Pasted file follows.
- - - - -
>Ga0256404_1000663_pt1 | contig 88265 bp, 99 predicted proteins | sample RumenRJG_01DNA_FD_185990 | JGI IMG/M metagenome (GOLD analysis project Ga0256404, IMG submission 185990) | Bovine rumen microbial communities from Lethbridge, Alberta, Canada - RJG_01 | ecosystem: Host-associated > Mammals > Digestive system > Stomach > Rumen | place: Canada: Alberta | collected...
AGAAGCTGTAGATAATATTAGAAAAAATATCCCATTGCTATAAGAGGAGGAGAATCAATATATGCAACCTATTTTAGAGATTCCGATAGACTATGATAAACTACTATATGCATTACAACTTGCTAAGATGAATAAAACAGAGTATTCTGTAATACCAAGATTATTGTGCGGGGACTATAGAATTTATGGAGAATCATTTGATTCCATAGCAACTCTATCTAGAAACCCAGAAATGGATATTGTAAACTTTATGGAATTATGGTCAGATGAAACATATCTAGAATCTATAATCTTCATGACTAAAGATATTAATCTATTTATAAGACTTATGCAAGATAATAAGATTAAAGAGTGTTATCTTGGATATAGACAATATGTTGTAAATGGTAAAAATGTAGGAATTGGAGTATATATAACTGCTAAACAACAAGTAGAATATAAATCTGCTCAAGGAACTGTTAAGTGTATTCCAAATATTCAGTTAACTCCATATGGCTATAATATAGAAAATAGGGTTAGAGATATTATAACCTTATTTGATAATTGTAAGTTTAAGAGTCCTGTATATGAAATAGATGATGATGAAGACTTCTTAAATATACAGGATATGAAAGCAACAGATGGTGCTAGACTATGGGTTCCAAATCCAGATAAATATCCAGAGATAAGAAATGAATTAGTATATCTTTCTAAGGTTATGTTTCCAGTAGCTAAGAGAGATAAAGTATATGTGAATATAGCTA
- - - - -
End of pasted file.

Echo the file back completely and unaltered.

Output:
>Ga0256404_1000663_pt1 | contig 88265 bp, 99 predicted proteins | sample RumenRJG_01DNA_FD_185990 | JGI IMG/M metagenome (GOLD analysis project Ga0256404, IMG submission 185990) | Bovine rumen microbial communities from Lethbridge, Alberta, Canada - RJG_01 | ecosystem: Host-associated > Mammals > Digestive system > Stomach > Rumen | place: Canada: Alberta | collected...
AGAAGCTGTAGATAATATTAGAAAAAATATCCCATTGCTATAAGAGGAGGAGAATCAATATATGCAACCTATTTTAGAGATTCCGATAGACTATGATAAACTACTATATGCATTACAACTTGCTAAGATGAATAAAACAGAGTATTCTGTAATACCAAGATTATTGTGCGGGGACTATAGAATTTATGGAGAATCATTTGATTCCATAGCAACTCTATCTAGAAACCCAGAAATGGATATTGTAAACTTTATGGAATTATGGTCAGATGAAACATATCTAGAATCTATAATCTTCATGACTAAAGATATTAATCTATTTATAAGACTTATGCAAGATAATAAGATTAAAGAGTGTTATCTTGGATATAGACAATATGTTGTAAATGGTAAAAATGTAGGAATTGGAGTATATATAACTGCTAAACAACAAGTAGAATATAAATCTGCTCAAGGAACTGTTAAGTGTATTCCAAATATTCAGTTAACTCCATATGGCTATAATATAGAAAATAGGGTTAGAGATATTATAACCTTATTTGATAATTGTAAGTTTAAGAGTCCTGTATATGAAATAGATGATGATGAAGACTTCTTAAATATACAGGATATGAAAGCAACAGATGGTGCTAGACTATGGGTTCCAAATCCAGATAAATATCCAGAGATAAGAAATGAATTAGTATATCTTTCTAAGGTTATGTTTCCAGTAGCTAAGAGAGATAAAGTATATGTGAATATAGCTA